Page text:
The other day Facebook excitedly announced “Graph Search” with Mark Zuckerberg stating that “There are so many people on Facebook, you can get a really good signal really quickly.” The problem that we see, however, is that Graph Search is entirely dependent on the inputs that users make. This is the fundamental challenge to Facebook creating a great search product that can challenge Google.

The most important challenge for Facebook is that while 67% of the global internet population of the world have a Facebook account, 25% of those do not use their account at all. When we look at the number of users contributing in an active way, sharing content, photos, comments, links, etc. the number is smaller than might be perceived. The following GWI data from Q4 2012 (fieldwork completed in December 2012) shows exactly why. While 80% have shared photos, only 60% of active users posted a public comment in the past month and crucially, just 72% of those who are active on at least a monthly basis have actively managed their profile in that time.

Growth of active usage is concentrated in passive or frictionless sharing actions and behaviours, like “purchasing a product or service” or watching a TV show or film, which have grown massively through 2012. The other big growth areas are commenting or talking to brands which can be issues we might not always want in the public sphere.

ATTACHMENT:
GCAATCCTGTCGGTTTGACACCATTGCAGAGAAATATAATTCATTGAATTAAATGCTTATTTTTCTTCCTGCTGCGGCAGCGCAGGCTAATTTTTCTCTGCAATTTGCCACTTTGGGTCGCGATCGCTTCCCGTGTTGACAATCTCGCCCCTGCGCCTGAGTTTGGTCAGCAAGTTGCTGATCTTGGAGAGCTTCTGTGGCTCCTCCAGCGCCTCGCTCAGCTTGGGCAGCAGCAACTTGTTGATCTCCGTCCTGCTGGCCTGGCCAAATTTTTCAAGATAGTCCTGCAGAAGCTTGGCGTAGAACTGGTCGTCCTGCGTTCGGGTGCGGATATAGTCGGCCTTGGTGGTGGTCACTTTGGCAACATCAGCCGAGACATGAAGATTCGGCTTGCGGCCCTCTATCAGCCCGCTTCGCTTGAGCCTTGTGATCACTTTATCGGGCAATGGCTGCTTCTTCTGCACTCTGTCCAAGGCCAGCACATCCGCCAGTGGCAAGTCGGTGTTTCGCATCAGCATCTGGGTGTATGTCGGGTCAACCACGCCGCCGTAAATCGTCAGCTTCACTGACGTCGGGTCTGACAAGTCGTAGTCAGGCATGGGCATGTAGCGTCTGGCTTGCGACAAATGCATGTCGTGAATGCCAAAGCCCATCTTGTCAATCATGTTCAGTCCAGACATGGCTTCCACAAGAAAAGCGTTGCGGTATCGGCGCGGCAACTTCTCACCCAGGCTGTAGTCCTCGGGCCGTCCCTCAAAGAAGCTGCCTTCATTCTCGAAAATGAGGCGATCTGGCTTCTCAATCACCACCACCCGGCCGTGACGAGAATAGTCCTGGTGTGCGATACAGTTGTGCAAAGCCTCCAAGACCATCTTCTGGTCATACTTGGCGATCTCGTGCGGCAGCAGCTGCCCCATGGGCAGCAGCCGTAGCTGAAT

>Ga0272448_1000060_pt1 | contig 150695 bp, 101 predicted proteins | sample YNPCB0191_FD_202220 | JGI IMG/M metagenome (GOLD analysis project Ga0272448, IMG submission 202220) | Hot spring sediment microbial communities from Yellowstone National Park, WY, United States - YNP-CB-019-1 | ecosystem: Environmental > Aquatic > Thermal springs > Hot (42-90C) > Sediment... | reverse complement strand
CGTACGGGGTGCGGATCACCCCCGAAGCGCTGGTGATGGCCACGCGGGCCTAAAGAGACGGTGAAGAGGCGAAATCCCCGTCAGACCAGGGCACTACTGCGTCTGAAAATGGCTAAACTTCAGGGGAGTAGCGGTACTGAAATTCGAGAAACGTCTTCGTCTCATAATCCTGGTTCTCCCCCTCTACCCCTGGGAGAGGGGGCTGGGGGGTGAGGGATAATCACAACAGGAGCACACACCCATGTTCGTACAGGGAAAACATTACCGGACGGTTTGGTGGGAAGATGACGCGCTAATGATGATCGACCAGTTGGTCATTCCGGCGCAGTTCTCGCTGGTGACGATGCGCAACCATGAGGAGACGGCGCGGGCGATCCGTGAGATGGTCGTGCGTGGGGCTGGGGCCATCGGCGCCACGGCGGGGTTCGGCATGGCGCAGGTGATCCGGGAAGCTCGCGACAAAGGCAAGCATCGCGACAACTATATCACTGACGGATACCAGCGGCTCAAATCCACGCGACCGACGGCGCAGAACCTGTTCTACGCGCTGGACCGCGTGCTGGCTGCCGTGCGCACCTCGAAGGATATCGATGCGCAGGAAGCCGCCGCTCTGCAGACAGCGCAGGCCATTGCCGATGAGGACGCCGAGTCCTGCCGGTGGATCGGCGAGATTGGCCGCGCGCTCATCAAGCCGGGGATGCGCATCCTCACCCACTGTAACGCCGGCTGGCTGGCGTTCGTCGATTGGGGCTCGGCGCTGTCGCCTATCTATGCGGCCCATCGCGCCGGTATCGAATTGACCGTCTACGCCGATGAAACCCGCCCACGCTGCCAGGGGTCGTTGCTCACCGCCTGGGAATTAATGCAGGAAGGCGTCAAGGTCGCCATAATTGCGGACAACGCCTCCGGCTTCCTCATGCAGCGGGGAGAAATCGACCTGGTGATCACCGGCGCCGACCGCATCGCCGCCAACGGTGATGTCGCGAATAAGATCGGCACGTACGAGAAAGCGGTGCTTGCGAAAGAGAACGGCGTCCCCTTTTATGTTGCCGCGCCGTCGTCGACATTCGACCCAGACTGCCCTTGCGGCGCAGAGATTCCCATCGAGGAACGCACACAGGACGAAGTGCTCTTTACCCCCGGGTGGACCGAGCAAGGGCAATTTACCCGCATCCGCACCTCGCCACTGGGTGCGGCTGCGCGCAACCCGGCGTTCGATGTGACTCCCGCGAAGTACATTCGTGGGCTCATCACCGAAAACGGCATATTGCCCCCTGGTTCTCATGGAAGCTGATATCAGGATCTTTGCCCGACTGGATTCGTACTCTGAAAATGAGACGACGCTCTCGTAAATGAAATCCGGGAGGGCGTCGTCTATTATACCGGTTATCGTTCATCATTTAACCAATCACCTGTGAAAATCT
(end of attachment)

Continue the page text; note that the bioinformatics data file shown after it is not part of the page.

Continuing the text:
If we look at a market level, the challenge is clearer. The biggest change in users actively posting comments is in emerging growth markets, which are non-English language markets. Secondly, all of the mature Facebook markets are declining as users jump to passive frictionless behaviours.

This is a growing problem for Facebook’s Graph Search, in particular, because active contribution about daily activities is falling in developed English language markets like the US and UK. This type of social data is key to a well-functioning Graph Search platform. The future of social is far more passive, less about interacting with friends and more about watching or utilising the social data to navigate and discover the web as well as the world around us. This means the data will not be user contributed but, aggregated about the user.

This leaves Google with the upper hand. It is far easier to lay social and personalised data over a search product that aggregates the entire internet and links that to users. Facebook is only aggregating what exists in the Facebook eco-system or what consumers have opted into share. To bring this data, which will be coming from Facebook’s partnership with Bing, into the Facebook’s Graph Search will be a far bigger technology challenge and most crucially, an immense privacy challenge.

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